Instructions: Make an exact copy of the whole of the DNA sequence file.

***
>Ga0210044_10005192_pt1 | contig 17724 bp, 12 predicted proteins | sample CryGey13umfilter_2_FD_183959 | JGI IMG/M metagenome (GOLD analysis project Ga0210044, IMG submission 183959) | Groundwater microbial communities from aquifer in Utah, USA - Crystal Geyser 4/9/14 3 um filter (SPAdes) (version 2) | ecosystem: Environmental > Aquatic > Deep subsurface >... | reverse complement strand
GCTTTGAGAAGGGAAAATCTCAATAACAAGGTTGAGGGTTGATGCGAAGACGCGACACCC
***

>Ga0210044_10005192_pt1 | contig 17724 bp, 12 predicted proteins | sample CryGey13umfilter_2_FD_183959 | JGI IMG/M metagenome (GOLD analysis project Ga0210044, IMG submission 183959) | Groundwater microbial communities from aquifer in Utah, USA - Crystal Geyser 4/9/14 3 um filter (SPAdes) (version 2) | ecosystem: Environmental > Aquatic > Deep subsurface >... | reverse complement strand
GCTTTGAGAAGGGAAAATCTCAATAACAAGGTTGAGGGTTGATGCGAAGACGCGACACCC